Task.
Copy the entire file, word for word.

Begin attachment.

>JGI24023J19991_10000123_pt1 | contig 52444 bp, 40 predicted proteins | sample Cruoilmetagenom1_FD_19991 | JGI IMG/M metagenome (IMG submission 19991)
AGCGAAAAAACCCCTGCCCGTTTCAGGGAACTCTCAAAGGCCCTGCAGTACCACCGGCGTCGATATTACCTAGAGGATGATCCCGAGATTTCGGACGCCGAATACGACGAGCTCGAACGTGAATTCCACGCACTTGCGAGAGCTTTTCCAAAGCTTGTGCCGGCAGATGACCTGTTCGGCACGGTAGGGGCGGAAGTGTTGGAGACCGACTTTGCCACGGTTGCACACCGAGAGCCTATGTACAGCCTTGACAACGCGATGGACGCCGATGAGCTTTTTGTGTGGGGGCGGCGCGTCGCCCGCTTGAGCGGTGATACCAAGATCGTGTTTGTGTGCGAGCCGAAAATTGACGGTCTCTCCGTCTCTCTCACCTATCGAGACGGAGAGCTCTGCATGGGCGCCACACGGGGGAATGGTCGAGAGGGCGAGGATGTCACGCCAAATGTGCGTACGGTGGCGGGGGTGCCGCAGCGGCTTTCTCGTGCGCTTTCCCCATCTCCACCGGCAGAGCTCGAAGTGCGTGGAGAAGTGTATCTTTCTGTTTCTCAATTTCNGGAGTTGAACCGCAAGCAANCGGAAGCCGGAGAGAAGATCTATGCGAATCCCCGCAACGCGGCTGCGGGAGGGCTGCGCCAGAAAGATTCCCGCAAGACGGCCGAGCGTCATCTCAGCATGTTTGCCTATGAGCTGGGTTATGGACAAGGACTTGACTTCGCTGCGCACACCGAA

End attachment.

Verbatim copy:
>JGI24023J19991_10000123_pt1 | contig 52444 bp, 40 predicted proteins | sample Cruoilmetagenom1_FD_19991 | JGI IMG/M metagenome (IMG submission 19991)
AGCGAAAAAACCCCTGCCCGTTTCAGGGAACTCTCAAAGGCCCTGCAGTACCACCGGCGTCGATATTACCTAGAGGATGATCCCGAGATTTCGGACGCCGAATACGACGAGCTCGAACGTGAATTCCACGCACTTGCGAGAGCTTTTCCAAAGCTTGTGCCGGCAGATGACCTGTTCGGCACGGTAGGGGCGGAAGTGTTGGAGACCGACTTTGCCACGGTTGCACACCGAGAGCCTATGTACAGCCTTGACAACGCGATGGACGCCGATGAGCTTTTTGTGTGGGGGCGGCGCGTCGCCCGCTTGAGCGGTGATACCAAGATCGTGTTTGTGTGCGAGCCGAAAATTGACGGTCTCTCCGTCTCTCTCACCTATCGAGACGGAGAGCTCTGCATGGGCGCCACACGGGGGAATGGTCGAGAGGGCGAGGATGTCACGCCAAATGTGCGTACGGTGGCGGGGGTGCCGCAGCGGCTTTCTCGTGCGCTTTCCCCATCTCCACCGGCAGAGCTCGAAGTGCGTGGAGAAGTGTATCTTTCTGTTTCTCAATTTCNGGAGTTGAACCGCAAGCAANCGGAAGCCGGAGAGAAGATCTATGCGAATCCCCGCAACGCGGCTGCGGGAGGGCTGCGCCAGAAAGATTCCCGCAAGACGGCCGAGCGTCATCTCAGCATGTTTGCCTATGAGCTGGGTTATGGACAAGGACTTGACTTCGCTGCGCACACCGAA